Last weekend, Luxembourg’s Foreign Affairs Minister published an offensive email he received from an angry citizen.
One week later, the author of the same email gave a written apology to Jean Asselborn, saying he was “surprised by and ashamed of” his own behaviour.
The citizen goes on to apologise to the Minister and everybody else he “insulted”, including the family of Mr Asselborn.
The person further writes that he doesn’t consider himself to be “a bad person” but that sometimes, he takes extreme stances in order to be provocative. However, the man agreed that “criticism should always be shared in a respectful and constructive way”.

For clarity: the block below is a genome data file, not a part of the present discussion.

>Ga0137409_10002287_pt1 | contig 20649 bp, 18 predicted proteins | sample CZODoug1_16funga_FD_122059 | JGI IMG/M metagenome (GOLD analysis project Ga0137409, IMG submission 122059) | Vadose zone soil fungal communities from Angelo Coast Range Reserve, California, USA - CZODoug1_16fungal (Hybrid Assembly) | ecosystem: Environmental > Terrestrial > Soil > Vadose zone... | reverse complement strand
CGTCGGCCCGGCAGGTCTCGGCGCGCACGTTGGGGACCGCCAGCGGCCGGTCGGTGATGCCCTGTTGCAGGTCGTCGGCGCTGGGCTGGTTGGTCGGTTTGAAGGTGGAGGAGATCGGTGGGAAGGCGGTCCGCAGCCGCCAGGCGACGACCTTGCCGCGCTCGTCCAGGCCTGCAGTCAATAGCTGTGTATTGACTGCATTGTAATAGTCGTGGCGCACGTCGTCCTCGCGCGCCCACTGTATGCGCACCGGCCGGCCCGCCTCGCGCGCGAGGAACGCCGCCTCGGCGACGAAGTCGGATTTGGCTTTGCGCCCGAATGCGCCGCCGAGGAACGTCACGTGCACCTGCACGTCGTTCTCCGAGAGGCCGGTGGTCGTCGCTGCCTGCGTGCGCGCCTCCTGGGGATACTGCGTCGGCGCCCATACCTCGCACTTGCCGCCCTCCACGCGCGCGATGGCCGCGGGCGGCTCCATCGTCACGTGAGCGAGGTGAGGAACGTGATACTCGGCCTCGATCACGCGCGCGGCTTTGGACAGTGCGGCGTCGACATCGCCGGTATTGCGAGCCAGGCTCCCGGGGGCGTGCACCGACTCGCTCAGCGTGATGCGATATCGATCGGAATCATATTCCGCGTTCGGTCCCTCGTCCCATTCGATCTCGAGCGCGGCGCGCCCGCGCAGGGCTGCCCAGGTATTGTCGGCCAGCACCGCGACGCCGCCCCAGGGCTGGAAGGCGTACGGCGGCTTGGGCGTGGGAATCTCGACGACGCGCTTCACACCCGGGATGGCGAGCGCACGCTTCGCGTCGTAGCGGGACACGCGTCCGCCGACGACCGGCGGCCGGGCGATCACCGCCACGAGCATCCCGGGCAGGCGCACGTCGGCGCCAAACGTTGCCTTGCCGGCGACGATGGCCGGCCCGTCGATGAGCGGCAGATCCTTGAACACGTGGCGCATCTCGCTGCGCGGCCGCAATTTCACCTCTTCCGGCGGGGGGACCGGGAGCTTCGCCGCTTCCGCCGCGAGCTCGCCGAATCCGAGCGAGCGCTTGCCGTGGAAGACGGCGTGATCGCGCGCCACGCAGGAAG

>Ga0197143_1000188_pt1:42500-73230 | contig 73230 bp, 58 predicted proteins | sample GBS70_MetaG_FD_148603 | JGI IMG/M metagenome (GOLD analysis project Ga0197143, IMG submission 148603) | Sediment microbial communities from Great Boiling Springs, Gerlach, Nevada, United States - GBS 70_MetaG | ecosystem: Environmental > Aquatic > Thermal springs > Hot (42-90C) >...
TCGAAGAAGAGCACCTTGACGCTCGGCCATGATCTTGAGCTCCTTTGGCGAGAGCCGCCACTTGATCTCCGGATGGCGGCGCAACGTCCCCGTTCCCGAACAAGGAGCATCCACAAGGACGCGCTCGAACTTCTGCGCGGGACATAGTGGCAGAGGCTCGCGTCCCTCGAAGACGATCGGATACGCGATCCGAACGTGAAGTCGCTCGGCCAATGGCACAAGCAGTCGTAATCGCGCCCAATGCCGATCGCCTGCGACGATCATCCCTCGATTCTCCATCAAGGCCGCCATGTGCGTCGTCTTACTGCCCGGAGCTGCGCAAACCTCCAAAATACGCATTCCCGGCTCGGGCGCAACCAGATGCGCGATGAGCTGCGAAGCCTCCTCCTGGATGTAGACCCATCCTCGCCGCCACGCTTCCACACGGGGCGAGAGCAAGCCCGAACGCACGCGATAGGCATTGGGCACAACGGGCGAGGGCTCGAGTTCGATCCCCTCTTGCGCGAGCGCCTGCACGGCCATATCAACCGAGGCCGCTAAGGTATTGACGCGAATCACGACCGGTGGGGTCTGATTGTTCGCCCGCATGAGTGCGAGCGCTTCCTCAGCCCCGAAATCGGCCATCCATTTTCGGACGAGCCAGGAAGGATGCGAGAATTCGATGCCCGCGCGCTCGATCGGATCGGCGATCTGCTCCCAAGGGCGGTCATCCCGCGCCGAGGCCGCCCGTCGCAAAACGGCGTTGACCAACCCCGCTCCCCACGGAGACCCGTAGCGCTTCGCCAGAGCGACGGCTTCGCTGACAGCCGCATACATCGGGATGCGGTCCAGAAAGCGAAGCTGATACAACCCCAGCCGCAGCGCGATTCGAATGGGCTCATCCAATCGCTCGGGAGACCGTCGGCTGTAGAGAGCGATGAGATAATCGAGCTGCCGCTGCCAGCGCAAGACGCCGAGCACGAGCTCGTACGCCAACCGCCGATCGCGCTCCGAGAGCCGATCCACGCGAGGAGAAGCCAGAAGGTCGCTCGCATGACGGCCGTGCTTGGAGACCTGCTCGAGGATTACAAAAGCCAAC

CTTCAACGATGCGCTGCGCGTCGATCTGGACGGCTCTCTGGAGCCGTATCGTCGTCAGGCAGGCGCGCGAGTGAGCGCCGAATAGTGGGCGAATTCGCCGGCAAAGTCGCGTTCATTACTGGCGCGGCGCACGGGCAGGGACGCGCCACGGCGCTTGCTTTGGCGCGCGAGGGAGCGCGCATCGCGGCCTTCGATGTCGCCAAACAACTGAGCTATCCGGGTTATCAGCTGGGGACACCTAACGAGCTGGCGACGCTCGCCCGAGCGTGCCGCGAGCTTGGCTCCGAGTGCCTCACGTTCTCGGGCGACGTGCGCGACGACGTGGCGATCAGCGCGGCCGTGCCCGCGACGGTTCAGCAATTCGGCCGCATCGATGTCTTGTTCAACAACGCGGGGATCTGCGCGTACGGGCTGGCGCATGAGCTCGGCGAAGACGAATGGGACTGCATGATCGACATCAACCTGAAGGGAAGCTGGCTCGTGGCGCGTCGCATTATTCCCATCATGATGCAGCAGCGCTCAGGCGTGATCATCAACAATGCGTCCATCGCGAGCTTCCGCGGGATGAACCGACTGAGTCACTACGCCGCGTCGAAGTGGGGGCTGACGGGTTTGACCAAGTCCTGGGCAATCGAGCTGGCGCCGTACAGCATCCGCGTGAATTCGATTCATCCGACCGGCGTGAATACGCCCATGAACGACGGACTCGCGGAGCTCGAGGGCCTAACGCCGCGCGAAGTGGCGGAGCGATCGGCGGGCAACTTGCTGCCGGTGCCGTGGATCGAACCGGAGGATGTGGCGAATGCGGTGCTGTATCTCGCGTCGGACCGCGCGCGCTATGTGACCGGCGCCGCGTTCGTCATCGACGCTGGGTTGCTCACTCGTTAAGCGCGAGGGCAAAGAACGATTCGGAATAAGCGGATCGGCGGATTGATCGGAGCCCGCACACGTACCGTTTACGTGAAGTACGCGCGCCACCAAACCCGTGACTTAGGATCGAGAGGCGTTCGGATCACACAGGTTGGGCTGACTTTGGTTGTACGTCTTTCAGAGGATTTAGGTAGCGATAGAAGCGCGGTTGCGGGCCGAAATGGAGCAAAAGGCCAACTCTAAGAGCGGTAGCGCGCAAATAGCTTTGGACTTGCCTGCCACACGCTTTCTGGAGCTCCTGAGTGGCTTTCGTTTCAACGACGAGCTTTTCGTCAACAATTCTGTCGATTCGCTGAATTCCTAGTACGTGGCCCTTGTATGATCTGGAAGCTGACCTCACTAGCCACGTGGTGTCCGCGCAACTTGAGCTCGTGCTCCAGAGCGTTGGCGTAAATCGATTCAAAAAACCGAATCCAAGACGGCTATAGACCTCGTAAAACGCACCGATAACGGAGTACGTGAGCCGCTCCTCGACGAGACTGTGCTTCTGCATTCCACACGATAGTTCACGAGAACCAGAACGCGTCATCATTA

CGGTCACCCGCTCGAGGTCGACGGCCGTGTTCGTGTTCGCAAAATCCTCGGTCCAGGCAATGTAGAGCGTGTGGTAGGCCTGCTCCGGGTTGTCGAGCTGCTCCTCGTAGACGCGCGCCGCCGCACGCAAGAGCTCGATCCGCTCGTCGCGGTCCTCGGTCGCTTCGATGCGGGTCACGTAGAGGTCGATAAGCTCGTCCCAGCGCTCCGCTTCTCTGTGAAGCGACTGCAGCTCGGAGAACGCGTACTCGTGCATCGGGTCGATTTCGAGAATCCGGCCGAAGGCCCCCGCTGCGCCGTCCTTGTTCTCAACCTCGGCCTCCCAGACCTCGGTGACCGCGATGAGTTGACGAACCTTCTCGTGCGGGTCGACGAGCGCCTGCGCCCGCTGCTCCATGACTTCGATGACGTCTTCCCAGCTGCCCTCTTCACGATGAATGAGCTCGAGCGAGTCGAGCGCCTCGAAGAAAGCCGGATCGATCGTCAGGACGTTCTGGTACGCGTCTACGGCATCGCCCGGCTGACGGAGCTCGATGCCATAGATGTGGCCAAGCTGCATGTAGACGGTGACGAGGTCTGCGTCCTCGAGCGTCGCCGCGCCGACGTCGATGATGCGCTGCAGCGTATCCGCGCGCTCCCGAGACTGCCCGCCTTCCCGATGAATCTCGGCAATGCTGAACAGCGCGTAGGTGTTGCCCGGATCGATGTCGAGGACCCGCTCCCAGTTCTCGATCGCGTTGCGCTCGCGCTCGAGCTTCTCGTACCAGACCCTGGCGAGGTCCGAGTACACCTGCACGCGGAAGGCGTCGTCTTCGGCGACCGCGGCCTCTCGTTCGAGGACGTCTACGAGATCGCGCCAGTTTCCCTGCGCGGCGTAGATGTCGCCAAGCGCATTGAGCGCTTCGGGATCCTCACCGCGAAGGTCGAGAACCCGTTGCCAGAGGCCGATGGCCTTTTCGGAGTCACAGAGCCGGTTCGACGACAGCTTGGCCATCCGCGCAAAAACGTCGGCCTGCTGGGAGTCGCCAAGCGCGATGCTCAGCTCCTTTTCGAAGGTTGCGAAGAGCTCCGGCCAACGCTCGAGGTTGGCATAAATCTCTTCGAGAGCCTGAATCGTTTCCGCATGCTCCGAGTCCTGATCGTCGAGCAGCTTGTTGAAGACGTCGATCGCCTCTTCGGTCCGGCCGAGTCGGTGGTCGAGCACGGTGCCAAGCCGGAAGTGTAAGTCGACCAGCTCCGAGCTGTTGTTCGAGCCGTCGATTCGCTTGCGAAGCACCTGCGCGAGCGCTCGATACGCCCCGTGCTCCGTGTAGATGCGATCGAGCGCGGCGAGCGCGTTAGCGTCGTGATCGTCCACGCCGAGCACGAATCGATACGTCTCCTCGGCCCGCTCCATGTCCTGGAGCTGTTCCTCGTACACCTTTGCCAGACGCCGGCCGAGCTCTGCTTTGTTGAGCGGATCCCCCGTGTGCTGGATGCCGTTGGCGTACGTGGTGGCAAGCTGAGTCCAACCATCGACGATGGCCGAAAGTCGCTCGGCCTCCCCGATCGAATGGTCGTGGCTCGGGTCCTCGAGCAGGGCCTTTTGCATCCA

Minister Asselborn published the man’s apology on Facebook, saying that he accepts it.
After the publication of the first email, Asselborn received a wave of sympathy on social media from people that were shocked by the tone of the text.
Politicians are increasingly facing similar problems, as evidenced for example by a 15-month prison sentence given to a man who threatened to kill Prime Minister Bettel in November last year.